On Monday, the House of Commons voted on a controversial new bill published by the Government. The UK is currently in a transition period that keeps it bound to the EU’s rules until December 31. The two sides are trying to negotiate a new trade deal that would come into effect once this period ends, but talks have been characterised by perpetual deadlock.
With the new Internal Market Bill, the Government is essentially seeking to prevent disruption to trade between the four nations of the UK if no deal is reached with the EU.
Downing Street has described it as a “vital legal safety net”.
However, the move has enraged the EU and prompted fresh rebellion within the Conservative Party.
It is not clear whether Prime Minister Boris Johnson’s chief adviser is behind the push for the bill.
However, it is already known the Brexit guru has an appetite to “break things” and the move could help reboot the trade talks by offering Brussels a reality check about the looming danger of a no deal scenario.
Mr Johnson’s strategy appears to be in stark contrast to that of his predecessor Mrs May, which Mr Cummings had previously described as a “train wreck”.
In an open letter addressed to Conservative MPs and donors of the Tories in 2017, the former Vote Leave director claimed Mrs May’s decision to trigger Article 50 without a clear plan was like “putting a gun in your mouth and pulling the trigger”.
He claimed that the Government’s plan was to keep Britain in the EU in all but name, pointing out that preparations for life outside of the single market and customs union had not begun.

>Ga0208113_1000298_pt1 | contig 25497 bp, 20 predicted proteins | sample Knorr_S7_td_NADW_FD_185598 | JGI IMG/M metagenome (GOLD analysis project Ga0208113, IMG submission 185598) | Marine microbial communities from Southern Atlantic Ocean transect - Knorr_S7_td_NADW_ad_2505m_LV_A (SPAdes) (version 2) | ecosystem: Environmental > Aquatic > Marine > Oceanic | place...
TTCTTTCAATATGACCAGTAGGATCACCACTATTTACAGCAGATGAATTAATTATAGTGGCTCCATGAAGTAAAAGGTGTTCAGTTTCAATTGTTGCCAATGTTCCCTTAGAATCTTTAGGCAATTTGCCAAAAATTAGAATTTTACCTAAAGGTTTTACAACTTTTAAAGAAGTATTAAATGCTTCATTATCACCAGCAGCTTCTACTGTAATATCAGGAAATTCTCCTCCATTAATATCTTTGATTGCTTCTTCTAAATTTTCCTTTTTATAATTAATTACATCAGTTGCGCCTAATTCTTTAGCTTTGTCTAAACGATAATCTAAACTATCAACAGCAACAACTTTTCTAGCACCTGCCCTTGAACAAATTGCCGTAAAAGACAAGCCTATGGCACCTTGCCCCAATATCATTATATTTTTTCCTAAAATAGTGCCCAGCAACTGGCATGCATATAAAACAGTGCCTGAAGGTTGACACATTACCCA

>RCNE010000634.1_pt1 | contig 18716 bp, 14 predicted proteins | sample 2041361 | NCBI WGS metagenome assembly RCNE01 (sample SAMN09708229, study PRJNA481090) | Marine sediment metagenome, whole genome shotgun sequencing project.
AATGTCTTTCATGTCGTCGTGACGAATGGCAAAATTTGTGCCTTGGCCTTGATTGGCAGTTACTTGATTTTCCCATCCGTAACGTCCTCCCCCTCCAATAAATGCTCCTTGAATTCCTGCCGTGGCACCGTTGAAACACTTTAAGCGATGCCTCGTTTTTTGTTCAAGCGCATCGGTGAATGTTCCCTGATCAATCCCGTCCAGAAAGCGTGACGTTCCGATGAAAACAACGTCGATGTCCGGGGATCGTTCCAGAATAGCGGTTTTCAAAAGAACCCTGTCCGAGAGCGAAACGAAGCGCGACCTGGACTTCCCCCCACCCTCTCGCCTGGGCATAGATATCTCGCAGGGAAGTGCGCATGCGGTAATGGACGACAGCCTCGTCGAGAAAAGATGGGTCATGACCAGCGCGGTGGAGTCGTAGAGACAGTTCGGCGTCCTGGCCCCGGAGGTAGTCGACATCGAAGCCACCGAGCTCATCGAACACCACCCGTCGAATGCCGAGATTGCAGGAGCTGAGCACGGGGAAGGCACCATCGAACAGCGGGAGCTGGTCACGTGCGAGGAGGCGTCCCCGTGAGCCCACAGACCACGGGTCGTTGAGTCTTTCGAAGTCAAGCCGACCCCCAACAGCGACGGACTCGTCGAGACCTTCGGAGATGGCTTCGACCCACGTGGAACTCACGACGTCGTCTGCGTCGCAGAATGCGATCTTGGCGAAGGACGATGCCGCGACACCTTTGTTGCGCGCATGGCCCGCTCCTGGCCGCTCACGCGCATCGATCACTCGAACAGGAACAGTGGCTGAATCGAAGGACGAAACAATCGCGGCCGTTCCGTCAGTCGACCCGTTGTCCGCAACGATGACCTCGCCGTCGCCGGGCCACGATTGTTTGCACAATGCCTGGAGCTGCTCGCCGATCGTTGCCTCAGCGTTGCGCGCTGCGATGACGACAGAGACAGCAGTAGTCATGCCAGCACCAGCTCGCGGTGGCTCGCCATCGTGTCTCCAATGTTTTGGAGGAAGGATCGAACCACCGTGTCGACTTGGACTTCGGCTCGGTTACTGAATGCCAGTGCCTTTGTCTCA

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He wrote: “The Government’s nominal policy, which it put in its manifesto and has repeated many times, is to leave the Single Market and Customs Union and the jurisdiction of the European Courts of Justice (ECJ).
“This requires preparing to be a ‘third country’ for the purposes of EU law. It requires building all the infrastructure and facilities that are normal around the world to manage trade.
“This process should have started before triggering A50 but the government has irretrievably botched this. Having botched it, it could have partially recovered its blunder by starting to do it afterwards.”
He added: “No such action has been taken. Downing Street, the Treasury, the Cabinet Office and the Cabinet have made no such preparations and there is no intention of starting.”
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He argued the Government’s promise to maintain frictionless trade between Britain and the EU was “logically, legally and practically incompatible” with being outside the single market and customs union.
Referring to the recent Cabinet debate over “max-fac” versus the customs partnership, Mr Cumming said: “It doesn’t matter which version of delusion your gangs finally agree on if none of them has a basis in reality and so long as May/Hammond continue they will have no basis in reality.”